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Ford to stop making all passenger cars except the Mustang

The sedan is becoming less and less relevant to American motorists.
by Paul A. Eisenstein /
Image: The 2019 Ford Mustang Bullitt, inspired by the movie of the same name, debuts during the press preview at the North American International Auto Show in Detroit, Michigan, Jan. 14, 2018.
The 2019 Ford Mustang Bullitt, inspired by the movie of the same name, debuts during the press preview at the North American International Auto Show in Detroit, Michigan, Jan. 14, 2018.Brendan McDermid / Reuters

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If you’re looking to buy a car from Ford, you’ll soon have only one choice: a Mustang.

Faced with plunging demand and declining profits from its passenger car lineup, Ford will shift its resources to the booming side of the market: pickups, SUVs and crossover-utility vehicles, said CEO Jim Hackett late on Wednesday.

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By 2022, Ford will eliminate such familiar nameplates as the full-size Taurus, midsize Fusion and subcompact Fiesta. It will continue producing the Mustang, the most popular vehicle in the sports coupe segment that has retained a sort of cult status.

“We’re going to feed the healthy parts of our business and deal decisively with the areas that destroy value,” Hackett said during a conference call. “We’re starting to understand what we need to do and making clear decisions there.”

America wants utility vehicles

The Ford Focus will only be offered in the U.S. market as a crossover — but will be built in China. That frees up the Wayne, Michigan, assembly plant to start rolling out two new light truck models: the Ranger pickup and the Bronco SUV — both reviving nameplates that Ford had dropped in years past. All told, the automaker plans to add five new SUVs over the next two years, as well as the midsize Ranger pickup.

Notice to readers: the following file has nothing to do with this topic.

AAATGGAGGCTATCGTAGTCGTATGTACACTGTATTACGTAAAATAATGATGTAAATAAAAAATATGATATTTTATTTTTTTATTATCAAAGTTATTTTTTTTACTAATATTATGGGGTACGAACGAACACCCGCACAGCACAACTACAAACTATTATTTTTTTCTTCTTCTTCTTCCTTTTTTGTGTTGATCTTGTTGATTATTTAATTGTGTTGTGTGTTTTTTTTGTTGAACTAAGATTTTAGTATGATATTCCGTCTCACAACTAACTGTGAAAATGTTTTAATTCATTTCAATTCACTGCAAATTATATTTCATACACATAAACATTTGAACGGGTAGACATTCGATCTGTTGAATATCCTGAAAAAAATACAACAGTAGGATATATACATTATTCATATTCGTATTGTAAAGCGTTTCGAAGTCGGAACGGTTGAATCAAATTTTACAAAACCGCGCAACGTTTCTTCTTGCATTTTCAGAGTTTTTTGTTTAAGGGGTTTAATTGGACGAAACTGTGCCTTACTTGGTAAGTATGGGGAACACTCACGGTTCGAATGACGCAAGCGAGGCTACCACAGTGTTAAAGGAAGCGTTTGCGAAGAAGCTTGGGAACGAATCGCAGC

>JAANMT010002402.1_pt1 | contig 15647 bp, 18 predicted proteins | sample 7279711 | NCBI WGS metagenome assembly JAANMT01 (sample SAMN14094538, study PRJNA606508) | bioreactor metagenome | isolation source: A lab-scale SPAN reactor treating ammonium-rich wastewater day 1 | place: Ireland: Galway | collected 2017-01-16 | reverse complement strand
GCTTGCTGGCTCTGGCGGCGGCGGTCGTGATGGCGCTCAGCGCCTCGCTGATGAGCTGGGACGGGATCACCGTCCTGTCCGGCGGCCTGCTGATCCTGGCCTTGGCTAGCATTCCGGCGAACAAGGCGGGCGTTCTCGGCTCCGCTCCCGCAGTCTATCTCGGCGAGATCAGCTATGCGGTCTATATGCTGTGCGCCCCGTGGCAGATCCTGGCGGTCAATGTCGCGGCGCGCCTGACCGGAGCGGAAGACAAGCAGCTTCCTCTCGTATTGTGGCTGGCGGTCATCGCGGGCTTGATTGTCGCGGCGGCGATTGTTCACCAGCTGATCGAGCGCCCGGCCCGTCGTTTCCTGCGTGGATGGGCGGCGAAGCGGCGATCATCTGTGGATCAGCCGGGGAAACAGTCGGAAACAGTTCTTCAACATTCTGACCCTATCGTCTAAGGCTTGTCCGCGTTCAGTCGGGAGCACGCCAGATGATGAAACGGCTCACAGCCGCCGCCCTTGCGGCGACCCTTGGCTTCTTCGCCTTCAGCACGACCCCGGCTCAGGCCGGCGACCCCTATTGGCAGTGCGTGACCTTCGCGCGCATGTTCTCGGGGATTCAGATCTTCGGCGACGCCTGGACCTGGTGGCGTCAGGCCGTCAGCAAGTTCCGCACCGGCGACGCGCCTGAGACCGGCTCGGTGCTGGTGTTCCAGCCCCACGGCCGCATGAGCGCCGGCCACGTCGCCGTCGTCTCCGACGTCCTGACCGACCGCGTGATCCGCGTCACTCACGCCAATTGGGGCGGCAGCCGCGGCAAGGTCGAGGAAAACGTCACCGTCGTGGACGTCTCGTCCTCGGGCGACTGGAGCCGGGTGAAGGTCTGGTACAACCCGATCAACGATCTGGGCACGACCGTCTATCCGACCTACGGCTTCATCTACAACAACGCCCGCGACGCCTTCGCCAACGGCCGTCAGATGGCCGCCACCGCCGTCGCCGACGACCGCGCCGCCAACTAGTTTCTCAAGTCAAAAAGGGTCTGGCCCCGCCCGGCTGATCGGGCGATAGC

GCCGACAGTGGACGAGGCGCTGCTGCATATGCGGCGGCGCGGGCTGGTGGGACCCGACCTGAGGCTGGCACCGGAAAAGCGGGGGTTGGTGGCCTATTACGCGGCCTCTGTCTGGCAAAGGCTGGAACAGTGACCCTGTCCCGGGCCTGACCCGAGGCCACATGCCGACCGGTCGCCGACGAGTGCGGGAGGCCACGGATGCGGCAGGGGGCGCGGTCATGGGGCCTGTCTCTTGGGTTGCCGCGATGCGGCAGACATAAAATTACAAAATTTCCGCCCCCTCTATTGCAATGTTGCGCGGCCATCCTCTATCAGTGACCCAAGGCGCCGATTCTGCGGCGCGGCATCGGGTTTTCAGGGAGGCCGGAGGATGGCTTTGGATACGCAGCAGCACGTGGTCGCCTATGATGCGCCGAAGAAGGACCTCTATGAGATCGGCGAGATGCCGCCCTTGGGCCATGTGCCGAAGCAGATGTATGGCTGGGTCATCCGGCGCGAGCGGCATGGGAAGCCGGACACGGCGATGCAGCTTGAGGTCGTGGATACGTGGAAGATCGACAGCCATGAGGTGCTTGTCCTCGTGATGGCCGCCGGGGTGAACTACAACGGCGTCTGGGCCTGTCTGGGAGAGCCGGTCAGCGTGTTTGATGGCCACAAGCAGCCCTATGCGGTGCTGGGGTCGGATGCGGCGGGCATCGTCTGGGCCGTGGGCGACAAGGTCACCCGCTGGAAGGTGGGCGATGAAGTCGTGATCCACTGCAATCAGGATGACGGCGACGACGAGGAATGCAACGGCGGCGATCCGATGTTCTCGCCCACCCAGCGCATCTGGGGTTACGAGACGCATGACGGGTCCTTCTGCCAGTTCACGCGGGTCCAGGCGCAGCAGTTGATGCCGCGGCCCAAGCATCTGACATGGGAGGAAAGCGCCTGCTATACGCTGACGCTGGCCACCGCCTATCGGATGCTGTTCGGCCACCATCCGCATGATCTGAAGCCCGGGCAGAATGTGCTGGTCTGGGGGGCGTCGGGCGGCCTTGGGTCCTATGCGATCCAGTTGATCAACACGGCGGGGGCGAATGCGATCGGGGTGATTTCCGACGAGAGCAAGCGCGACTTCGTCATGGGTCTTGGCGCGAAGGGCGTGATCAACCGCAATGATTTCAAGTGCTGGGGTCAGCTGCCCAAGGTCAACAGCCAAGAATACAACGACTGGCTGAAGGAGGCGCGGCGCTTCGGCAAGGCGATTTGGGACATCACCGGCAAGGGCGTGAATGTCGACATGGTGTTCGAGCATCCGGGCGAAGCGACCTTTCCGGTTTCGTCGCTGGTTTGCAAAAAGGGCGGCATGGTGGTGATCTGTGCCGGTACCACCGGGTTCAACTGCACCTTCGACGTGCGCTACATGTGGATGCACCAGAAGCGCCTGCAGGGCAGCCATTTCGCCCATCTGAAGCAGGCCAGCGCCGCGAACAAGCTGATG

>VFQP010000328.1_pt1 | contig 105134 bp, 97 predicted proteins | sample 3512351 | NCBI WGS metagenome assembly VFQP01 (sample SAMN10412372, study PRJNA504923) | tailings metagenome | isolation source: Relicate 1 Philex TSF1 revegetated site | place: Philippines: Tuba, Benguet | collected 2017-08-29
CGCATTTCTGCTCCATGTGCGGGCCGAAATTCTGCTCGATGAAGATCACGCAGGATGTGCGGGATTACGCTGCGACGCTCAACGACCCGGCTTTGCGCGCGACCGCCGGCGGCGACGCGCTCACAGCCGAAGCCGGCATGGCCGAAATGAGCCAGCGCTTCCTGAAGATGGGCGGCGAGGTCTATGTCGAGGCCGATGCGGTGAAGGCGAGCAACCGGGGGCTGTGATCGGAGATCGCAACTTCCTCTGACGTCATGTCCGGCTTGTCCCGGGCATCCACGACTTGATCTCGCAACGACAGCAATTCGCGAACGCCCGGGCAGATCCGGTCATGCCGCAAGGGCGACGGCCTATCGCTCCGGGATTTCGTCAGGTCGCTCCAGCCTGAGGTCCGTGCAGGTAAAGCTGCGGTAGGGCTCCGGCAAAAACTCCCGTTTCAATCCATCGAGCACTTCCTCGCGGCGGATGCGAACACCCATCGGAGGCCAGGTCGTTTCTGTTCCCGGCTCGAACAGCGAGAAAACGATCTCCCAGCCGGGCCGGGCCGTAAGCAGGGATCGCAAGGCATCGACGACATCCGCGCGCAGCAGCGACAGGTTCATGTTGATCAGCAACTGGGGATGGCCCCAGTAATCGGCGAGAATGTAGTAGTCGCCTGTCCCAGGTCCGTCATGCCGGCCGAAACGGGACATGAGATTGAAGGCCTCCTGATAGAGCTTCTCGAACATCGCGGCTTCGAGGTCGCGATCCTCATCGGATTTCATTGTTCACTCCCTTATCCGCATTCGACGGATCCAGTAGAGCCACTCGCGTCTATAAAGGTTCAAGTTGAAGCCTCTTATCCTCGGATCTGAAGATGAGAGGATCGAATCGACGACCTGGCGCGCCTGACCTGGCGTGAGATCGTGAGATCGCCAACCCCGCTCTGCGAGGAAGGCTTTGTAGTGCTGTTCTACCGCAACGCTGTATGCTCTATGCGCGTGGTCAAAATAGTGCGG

The rebirth of the Ranger underscores the surge in light truck sales. The compact pickup segment seemed destined to vanish earlier in the decade but has come roaring back with all-new or updated offerings from not only Ford but General Motors, Honda and Toyota. Even Hyundai is working on a new model, the Santa Cruz.

But the real surge is on the utility vehicle side where traditional, truck-based sport utility vehicles and newer crossover-utility vehicles like the popular Ford Escape now account for half of the overall American new vehicle market. Add pickups, vans and other light trucks and that jumps to 65 percent, with sedans and coupes continuing to lose momentum.

“This might be the boldest move Ford has made in many years,” analyst Dave Sullivan, of AutoPacific, Inc., told NBC News. “This is not a surprise given the direction that consumer preferences have moved.”

But it’s no slam dunk, Sullivan cautioned, considering Ford is by no means the only automaker trimming back on its passenger car spending. “The crossover market will be even more crowded” in the coming years.